Attractive silver spikegrass, Spodiopogon sibiricus, is also called frostgrass or greybeard. This is an underused landscape grass that grows easily in most sites as long as there is adequate moisture. The botanical name reflects the appearance and origin of the plant: spodios = ashen, pogon = beard; sibiricus = of. Silver spikegrass is native to the grasslands of the montane regions of central China, Manchuria to northeastern Siberia as well as the grassy mountains of Japan and Korea. In its native habitat, greybeard is often found in forest glades, slopes on mountains, and among shrubs. In his 1958 publication, "Manual of Vascular Plants of the Lower Yangtze River Valley," botanist Albert Steward translated the Chinese common name, ta ya mang, as "great oily - awn," noting the awns or beards on the flowers. The fuzzy, ashen-colored flowers often sparkle in the sun.
Name: Spodiopogon sibiricus
Common name(s): Silver spikegrass, frostgrass, greybeard
Hardiness: Zones 3 to 9
Mature Height: 3 to 5 feet
Mature spread: 2 to 4 feet
Classification: Ornamental grass
Landscape use: Screen, hedge, back of border. Plant with companions such as evergreens, monarda, astilbe, Siberian iris, rose mallow
Ornamental characteristics: Medium-green foliage turns yellow, orange or red in fall; flowers shine from late July through November and remain for winter interest. Sparkly, gray-green to buff panicles catch the sun.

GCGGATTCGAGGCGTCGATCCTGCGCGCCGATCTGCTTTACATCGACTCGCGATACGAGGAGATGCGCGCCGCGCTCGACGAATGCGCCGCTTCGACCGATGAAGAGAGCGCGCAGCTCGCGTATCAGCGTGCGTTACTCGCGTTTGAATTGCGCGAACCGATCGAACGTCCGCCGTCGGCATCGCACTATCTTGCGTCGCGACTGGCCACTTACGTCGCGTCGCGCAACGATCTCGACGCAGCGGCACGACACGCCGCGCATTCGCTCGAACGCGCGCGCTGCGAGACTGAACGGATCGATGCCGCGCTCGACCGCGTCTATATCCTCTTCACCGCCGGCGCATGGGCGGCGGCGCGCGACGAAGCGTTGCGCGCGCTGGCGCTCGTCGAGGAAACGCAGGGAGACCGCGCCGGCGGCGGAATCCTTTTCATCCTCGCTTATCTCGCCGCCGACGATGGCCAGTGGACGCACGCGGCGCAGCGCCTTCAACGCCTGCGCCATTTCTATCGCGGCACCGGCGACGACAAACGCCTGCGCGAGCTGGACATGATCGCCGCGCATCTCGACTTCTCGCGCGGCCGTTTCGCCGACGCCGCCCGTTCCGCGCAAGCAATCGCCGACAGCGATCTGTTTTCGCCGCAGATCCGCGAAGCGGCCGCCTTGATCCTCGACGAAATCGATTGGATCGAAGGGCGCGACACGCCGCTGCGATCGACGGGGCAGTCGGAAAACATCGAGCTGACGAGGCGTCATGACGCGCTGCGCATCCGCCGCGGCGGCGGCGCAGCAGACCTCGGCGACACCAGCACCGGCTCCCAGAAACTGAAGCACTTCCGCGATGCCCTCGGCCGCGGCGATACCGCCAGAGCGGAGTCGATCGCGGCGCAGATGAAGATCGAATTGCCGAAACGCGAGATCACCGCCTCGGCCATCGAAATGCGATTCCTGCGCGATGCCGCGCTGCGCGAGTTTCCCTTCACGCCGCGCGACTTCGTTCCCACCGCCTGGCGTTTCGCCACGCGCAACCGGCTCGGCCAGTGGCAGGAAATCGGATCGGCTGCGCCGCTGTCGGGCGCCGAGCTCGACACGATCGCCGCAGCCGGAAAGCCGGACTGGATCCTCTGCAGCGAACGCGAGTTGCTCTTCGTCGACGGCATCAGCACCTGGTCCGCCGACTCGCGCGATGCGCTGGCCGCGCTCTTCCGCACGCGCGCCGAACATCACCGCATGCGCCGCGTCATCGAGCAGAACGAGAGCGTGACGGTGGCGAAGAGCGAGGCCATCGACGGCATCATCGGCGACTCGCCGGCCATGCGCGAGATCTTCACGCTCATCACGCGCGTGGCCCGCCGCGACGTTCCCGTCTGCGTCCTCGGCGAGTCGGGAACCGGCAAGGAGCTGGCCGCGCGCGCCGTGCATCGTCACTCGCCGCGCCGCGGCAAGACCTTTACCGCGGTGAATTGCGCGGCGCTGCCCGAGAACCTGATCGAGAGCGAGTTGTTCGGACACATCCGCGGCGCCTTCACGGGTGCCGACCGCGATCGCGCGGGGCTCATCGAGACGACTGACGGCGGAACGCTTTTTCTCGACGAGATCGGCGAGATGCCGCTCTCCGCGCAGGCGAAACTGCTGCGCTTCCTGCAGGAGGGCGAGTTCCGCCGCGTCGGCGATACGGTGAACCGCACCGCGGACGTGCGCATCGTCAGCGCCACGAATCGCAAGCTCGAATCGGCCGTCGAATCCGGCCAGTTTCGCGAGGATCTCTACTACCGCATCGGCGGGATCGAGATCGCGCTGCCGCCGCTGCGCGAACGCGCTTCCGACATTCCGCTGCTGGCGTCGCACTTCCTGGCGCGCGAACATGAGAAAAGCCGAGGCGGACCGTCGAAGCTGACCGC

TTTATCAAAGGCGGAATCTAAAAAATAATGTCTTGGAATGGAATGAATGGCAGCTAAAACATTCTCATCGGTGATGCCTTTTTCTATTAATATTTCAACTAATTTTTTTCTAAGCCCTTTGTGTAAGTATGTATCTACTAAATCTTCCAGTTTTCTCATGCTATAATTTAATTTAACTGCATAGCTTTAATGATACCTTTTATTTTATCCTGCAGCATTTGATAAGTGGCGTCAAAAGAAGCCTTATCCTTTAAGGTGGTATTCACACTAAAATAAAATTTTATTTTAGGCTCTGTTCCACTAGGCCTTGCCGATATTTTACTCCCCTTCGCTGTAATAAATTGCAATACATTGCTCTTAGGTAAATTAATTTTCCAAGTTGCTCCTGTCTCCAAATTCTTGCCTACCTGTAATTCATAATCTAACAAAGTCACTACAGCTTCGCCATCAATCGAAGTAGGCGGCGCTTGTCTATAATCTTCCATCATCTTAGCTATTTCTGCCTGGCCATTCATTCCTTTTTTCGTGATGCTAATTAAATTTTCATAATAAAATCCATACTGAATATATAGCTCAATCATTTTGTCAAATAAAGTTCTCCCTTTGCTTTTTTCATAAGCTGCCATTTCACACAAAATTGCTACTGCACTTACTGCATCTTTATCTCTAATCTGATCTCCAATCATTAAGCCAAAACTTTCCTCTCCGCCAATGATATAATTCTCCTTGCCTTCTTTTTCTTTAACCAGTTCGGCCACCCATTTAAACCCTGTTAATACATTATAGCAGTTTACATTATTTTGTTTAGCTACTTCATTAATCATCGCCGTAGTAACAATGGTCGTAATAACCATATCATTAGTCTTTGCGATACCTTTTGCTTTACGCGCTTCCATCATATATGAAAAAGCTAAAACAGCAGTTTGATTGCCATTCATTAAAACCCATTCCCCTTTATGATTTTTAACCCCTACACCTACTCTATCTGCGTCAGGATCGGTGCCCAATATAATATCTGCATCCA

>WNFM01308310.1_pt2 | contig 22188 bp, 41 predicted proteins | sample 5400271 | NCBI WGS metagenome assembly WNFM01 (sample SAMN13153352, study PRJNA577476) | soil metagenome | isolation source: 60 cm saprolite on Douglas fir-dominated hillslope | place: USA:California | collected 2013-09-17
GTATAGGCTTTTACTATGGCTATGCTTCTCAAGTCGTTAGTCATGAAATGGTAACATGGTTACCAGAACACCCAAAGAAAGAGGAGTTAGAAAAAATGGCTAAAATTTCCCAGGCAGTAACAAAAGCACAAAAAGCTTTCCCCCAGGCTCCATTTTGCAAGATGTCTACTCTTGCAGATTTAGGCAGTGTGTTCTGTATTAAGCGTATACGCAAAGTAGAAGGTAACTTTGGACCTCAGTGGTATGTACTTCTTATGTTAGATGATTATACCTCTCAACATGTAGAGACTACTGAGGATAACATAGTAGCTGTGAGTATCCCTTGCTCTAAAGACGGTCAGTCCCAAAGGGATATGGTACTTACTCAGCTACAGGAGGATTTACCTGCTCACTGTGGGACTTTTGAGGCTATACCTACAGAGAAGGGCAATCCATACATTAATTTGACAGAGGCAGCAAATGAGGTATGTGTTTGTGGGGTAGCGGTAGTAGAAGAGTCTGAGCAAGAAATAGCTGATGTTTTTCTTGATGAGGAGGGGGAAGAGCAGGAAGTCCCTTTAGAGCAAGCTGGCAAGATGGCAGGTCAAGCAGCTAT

Silver spikegrass has dense foliage, with medium to coarse leaf blades that give it a bamboo-like look. Medium in height, the rounded shape gives this grass a hedge-like appearance. The medium green to yellow-green summer foliage is attractive and pest-free. Fall color can be yellow, orange, burgundy-red or brown, and it varies with the amount of moisture. Frost grass is at its peak in July through November, and if snows are not heavy, it can be of interest through the winter. Heavy snow often flattens the whole plant, as its wide foliage tends to collect snow.
Silver spikegrass grows best in cool or temperate climates and prefers full sun; in hotter climates, however, it prefers some shade. One site requirement is adequate moisture: This is not a drought-tolerant species, especially during establishment. The wider foliage loses more moisture than other grasses, so plant silver spikegrass near downspouts or in soils with high moisture, such as clay and clay loams. Plant it where it will not be exposed to excessive heat; for example, avoid locations near sidewalks or walls, which tend to hold heat. If planted in these sites, provide additional moisture. Like most grasses, it will grow near black walnuts.
Use silver spikegrass in the landscape as a screen or hedge, in the back of a perennial border, or as a specimen plant. Because it grows to about 5 feet tall, with foliage about 4 feet wide, it is versatile without being too large.
Frost grass is underplanted. It could be used much more in garden and landscape settings. It is especially attractive with evergreens and adds an Asian look to the garden. It also works well in a perennial border, especially with other plants that prefer moist to wet conditions, such as rose mallow, ostrich fern, gooseneck loosestrife and monarda.
Consider using silver spike grass in your next garden design or planting. Sited properly, it will live and thrive for many years with only a spring clean up for maintenance.
Professor and Extension Horticulturist, University of Minnesota